“Why the fuck are you sorry?” Henry asked, getting to his feet. He rounded the desk with speed and planted himself on the edge in front of her. “You weren’t the one driving the fucking car.”
His harsh language always surprised her. She’d grown up around men who cursed all the time. With Henry, she always expected something different. He was a successful businessman, so shouldn’t he talk differently?
She licked her suddenly dry lips and stared at him. “I don’t know what happened. I wanted to thank you for pulling me out of the car.”
The doctor who tended to her had told her if it wasn’t for Henry placing a tourniquet above her wound she’d have bled out and possibly died. The very thought of dying scared her. Her own thoughts made her feel guilty as Julia hadn’t survived. Julia’s funeral had been over a week ago. It had taken her this long to build up the courage to come and see Henry.
“I’m doing fine.” He reached out and touched one of the crutches she was holding. She tensed up wondering what he was thinking. “What about you?” he asked.
Easy conversation between them had never worked. Whenever they were alone, silence always worked better.
“I’m fine.” She stared at the ground. Her best friend was dead, and she didn’t know how to deal with the pain of losing her loved one. She didn’t have any family of her own, as they hadn’t liked her moving to the city to be near her friend.
“You’re not fine.” He stood, closing the small distance between them. Henry tilted her head back with a finger underneath her chin. “You don’t get to lie to me, April. Tell me the truth.”
The intensity of his blue gaze struck her hard. Her body, which worked against her, responded to the smallest of his touches. This was the guilt she hated. There was something about Henry that called to her. His gruff voice, the hard, chiseled features, even the day-old stubble he always sported, awakened something within her. Henry was her best friend’s man, and she’d curbed those feelings for so long she didn’t know what she believed anymore. His hatred of her sure stopped her from wanting anything to do with him.
“Everything hurts,” she said, gasping. “I’m sorry. I just needed to see if you were okay. I rang Julia’s phone today, and I remembered—” April stopped as a fresh wave of pain coursed through her entire body.
He cupped her cheek, pulling her against him. Without thinking, she released the crutches and held onto him. Henry smelled amazing. She didn’t know what he used, but it was heady.
Julia’s face appeared in her mind, and all the thoughts and feelings Henry inspired, she pushed aside. This was not her man. He’d never be her man. April withdrew, releasing a gasp as her balance almost gave out.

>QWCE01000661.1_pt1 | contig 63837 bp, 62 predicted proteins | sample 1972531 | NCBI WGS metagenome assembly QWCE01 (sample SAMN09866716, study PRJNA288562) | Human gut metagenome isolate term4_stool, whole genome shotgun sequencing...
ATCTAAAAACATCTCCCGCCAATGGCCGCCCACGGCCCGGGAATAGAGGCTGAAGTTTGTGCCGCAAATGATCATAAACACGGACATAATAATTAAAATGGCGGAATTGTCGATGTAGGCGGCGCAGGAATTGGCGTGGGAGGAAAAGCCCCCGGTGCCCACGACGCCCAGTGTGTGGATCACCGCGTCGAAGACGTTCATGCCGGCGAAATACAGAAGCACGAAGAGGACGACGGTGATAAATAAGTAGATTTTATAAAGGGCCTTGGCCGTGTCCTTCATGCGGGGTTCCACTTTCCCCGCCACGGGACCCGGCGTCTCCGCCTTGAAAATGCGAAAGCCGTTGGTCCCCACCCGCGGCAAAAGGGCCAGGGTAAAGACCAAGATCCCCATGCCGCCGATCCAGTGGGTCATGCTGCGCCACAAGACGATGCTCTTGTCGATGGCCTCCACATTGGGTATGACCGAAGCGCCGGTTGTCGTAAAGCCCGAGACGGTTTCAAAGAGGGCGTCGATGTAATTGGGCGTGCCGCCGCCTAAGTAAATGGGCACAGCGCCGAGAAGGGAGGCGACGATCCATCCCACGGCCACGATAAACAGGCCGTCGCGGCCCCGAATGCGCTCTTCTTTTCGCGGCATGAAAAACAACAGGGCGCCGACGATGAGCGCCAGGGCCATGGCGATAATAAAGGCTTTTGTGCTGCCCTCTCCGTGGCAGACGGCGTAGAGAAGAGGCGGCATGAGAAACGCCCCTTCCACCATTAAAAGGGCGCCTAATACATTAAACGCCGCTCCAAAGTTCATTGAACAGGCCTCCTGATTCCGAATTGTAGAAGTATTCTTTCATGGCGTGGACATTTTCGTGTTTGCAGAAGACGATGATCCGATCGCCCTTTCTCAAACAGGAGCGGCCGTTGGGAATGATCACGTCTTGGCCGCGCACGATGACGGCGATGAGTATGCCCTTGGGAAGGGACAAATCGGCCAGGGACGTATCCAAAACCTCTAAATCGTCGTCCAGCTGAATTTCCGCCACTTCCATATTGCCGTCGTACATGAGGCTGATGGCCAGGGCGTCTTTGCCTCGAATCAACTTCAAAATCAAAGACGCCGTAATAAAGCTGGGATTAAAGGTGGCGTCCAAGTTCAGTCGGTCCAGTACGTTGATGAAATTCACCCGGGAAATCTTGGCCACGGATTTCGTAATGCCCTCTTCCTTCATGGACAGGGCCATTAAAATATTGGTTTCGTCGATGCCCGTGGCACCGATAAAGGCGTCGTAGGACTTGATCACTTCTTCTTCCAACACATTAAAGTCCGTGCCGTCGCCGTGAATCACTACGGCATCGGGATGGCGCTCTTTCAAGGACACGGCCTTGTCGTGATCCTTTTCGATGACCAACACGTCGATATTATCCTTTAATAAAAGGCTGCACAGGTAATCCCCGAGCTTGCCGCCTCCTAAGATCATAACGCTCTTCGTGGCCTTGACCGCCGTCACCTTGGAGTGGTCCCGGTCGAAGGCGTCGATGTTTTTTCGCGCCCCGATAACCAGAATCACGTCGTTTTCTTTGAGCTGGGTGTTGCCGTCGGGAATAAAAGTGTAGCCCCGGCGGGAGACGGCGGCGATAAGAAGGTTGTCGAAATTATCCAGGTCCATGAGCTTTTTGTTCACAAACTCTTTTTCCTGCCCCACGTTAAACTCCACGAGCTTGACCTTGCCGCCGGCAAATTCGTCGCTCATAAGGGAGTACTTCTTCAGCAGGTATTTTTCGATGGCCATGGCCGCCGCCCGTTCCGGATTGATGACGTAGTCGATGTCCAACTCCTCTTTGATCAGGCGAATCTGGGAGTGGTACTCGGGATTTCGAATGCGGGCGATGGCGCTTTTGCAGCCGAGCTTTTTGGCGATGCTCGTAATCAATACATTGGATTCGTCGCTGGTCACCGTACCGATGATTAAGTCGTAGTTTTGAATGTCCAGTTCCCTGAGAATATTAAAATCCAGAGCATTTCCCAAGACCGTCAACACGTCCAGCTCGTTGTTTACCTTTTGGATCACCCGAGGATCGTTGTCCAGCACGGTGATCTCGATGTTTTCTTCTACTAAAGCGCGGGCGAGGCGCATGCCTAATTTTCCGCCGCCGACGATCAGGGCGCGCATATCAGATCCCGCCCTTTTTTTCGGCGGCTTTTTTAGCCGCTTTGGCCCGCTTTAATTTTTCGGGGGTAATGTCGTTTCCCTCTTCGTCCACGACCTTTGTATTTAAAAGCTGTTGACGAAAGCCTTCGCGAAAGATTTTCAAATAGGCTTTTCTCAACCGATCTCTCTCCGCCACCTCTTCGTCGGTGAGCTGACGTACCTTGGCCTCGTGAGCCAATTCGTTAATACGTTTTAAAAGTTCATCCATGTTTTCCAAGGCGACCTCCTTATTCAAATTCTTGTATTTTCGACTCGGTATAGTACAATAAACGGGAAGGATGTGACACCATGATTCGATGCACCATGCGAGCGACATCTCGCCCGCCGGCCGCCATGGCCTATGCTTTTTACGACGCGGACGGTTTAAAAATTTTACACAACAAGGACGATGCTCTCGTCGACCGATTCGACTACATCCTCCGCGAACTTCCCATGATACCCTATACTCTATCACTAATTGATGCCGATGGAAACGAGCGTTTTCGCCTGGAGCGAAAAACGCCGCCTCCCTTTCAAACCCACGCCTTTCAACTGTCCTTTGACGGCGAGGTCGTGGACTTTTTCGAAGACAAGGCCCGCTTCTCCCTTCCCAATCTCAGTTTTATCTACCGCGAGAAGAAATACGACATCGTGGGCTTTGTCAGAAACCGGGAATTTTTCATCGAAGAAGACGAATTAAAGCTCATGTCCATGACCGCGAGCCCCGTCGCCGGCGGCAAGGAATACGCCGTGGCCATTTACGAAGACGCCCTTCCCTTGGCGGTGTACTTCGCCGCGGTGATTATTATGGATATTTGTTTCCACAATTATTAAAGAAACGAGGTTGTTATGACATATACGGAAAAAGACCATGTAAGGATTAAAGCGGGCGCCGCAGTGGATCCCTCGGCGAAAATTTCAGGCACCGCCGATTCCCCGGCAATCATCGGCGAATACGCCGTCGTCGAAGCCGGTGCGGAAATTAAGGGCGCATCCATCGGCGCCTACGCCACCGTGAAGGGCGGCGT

“Don’t do anything stupid,” he said. Henry held onto her waist as he leaned down to grab her crutches. Once the two sticks were back under her arms, she stared at him, conscious of the touch against the side of her breasts from the backs of his fingers. “You’ve got to learn to be careful.”
She nodded. “I will. I’m sorry for coming here.”
“You’ve got to learn to stop saying sorry. Not everything is your fault.”
Again, April nodded, turning away from him. Moving toward the door, April wished she hadn’t come to him. Staying at home with the memories made it hard for her to focus. Why did she need to come and see Henry? He was probably moving on to another woman. She’d seen the women around him even with Julia. They flocked to him as if they knew something about him.
Shaking all the unease from her mind, she went to the door about to open it when his voice interrupted his thoughts.
Henry stared at April’s round ass, distracted by the tempting curves on display. He ran fingers through his hair as he stared at her retreating form. Seeing April with her dark brown skin, long black hair, and soulful eyes, the guilt returned once again. For the past week he’d been trying to avoid getting in touch with her. They both lost Julia, yet he couldn’t bring himself to go to her. Ever since he first met her, he couldn’t control himself around her. When he first met Julia, the attraction had been instant. One week after meeting Julia and becoming an official couple, she’d introduced him to April.
His well-organized world came crashing down around him. April inspired so much inside him, but there was no way for him to break up with Julia just to go with her best friend. The very thought repulsed him.
“Wait,” he said, unable to watch her go. She looked so damn pitiful with the crutches and the cast on her leg. All he wanted to do was wrap his arms around her, pulling her against him.